Winter brings snow, sleet, ice and temperature extremes. While you may burrow inside for protection, your deck is left outside to brave the elements which wreak havoc on its bare wood planks. However, with a bit of forethought, planning and help, you can ensure that beautiful gathering spot will be awaiting you with the spring thaw. Work these deck care tips into your fall routine winterize and protect a deck.
Removing all mobile items from the deck floor helps prevent markings from becoming permanent. Water, snow and ice remove more easily when you don’t have to stop to work around a large pot, patio furniture or grill base. Water trapped beneath deck items leads to discoloration, mildew and decay. Store items such as grills, potted plants, furniture and other items in a garage or shed in preparation for winter.
Free of Debris
Make sure to keep your deck free of dirt and debris. Autumn leaves, pine needles and other clutter traps moisture which encourages mold, mildew, discoloration and rot. Furthermore, this debris and grime become slippery when wet. Routinely sweeping these fall staples off your deck protects its surface and your guests.
Some years bring drifting snow even as the leaves fall. For the protection of your deck, removing the snow in the fall and the coming winter months proves valuable. In the spring, your efforts will be rewarded with less damage and fading.
Remove With Care
When removing snow and ice, a snow blower is preferred. However, a shovel works in its absence, if used with care. Just be certain to move the shovel along the planks rather than across them to avoid scraping or chipping the wood.
A thorough inspection of the decking, rails and supports allows you to address issues before they become costly. Winter winds and wet weather make these problems worse and may lead to significant repair in the spring. In the busyness of fall, be reminded that an ounce of prevention is worth a pound of cure.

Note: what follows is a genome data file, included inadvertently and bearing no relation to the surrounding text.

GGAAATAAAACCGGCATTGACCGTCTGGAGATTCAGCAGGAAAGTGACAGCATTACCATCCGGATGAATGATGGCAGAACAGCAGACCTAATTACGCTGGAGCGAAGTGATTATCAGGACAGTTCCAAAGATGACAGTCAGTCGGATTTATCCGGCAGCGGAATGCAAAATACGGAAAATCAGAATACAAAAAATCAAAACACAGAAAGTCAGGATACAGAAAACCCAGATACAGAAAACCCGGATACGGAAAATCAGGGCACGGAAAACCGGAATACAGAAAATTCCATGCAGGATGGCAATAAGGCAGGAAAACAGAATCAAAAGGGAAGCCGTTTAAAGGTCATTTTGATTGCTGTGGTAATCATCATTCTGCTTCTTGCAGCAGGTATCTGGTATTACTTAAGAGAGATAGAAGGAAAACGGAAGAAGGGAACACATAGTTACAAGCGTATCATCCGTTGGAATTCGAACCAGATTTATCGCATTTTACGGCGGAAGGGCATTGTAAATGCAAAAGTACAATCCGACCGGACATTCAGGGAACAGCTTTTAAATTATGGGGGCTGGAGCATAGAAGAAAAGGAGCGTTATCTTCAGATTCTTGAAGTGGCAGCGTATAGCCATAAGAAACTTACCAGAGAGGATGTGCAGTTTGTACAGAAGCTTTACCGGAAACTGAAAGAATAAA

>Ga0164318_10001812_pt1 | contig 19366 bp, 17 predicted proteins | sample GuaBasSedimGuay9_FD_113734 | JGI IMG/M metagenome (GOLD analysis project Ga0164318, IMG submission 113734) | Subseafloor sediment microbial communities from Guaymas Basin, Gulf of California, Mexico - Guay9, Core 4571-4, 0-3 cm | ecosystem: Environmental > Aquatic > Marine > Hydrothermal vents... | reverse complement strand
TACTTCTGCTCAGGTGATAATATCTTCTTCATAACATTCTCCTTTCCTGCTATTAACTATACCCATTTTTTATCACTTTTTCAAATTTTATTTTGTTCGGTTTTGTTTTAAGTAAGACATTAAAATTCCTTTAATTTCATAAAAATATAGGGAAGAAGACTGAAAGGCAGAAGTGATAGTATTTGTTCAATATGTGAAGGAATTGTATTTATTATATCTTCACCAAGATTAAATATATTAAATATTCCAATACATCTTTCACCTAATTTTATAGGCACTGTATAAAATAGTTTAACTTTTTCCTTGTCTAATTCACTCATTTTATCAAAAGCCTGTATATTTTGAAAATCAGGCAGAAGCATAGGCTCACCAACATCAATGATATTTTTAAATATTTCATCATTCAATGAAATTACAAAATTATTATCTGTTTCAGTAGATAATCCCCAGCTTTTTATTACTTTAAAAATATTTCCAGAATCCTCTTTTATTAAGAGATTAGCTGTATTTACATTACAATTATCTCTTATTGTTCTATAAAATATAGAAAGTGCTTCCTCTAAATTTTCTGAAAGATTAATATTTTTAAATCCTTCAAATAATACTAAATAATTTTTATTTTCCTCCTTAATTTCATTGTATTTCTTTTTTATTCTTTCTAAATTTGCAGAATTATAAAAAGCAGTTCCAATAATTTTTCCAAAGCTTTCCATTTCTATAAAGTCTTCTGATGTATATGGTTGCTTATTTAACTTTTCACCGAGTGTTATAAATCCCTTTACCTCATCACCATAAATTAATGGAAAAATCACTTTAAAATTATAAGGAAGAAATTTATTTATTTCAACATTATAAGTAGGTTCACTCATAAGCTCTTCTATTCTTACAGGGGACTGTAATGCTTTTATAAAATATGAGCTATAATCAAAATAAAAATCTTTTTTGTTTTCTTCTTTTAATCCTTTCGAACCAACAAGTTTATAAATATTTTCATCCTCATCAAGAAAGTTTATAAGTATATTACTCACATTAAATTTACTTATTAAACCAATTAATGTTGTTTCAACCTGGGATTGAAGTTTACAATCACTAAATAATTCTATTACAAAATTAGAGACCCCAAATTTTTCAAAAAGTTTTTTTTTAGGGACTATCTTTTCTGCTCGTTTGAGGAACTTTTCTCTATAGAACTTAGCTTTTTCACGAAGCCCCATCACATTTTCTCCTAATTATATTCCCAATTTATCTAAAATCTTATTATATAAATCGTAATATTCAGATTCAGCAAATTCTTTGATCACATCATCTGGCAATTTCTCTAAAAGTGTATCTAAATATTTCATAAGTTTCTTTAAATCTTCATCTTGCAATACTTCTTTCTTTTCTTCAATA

Check for Effects of Erosion and Other Issues
Replace boards that are cracked, warped or hold water in a divot. Sink raised nails and fasten down loose boards. Check supports for effects of erosion, cracking or other issues. Seven common problems to look for include:
- Lag screws missing from the ledger board
- Nails needed in joist hangers
- Rotted posts
- Weak post connections
- Wobbly deck supports
- Missing ledger flashing
- Rickety railing posts
While summer activities and celebrations bring life to your deck, they also leave behind damaging dirt, barbecue remnants and the effects of sun exposure. Mildew, mold, moss and algae love these left behind conditions. A thorough cleaning washes away such issues. However, special treatment may be required for areas of mildew resistant to a simple washing.
How to Clean
A bleach-free cleaner formulated for wood washes away summer’s remnants without touching the memories. Gray weathering and mold and mildew stains are removed with this treatment. For newer decks, a good power washing works as well. Now your deck is prepared for its next protective step.
Apply Protective Finish
The moisture of the winter season loves the unprotected finish of a clean deck. The ability for rain, snow, sleet and ice to penetrate decking boards leads to cracking, splitting and warping, plus moisture open the door to rot, mold and mildew in the spring. Nail stability can be compromised, which causes the decking to shift.
Get a Pro
Stop the winter party of these issues by having a reputable professional apply a protective finish or stain to your cleaned deck. Either clear, semi transparent or solid, these formulas protect your deck. Some also come with technology which reflects solar rays adding a cool deck bonus next spring and summer.
Years of enjoyment reveal decks that no longer repel water. As described above, the beauty of a winter wonderland quietly damages the boards which lay beneath. A professional job offers water repellent sealing to stave off these effects. This investment proves wise for the future life of your deck.
Testing for Water Repellency
Sealing products and protective finishes can be applied in spot treatments for decks where only certain areas have lost their water repelling ability. To determine your deck’s need for sealing, spray the surface lightly with water. Boards that soak up the water require resealing. If the water beads in some areas, these spots do not necessarily need sealing. However, some professionals would recommend protecting your deck yearly for best results. If you are uncertain as to the level of your deck’s current protection, a professional can help make this determination.
Time taken in the fall to protect and winterize your deck pays off. Whether used for relaxation or activity, quiet personal enjoyment or the gathering of friends and family, these simple steps ensure a spring without mold, mildew and other damage. Yes, the melting of the snow reveals a deck ready for whatever you have in mind.
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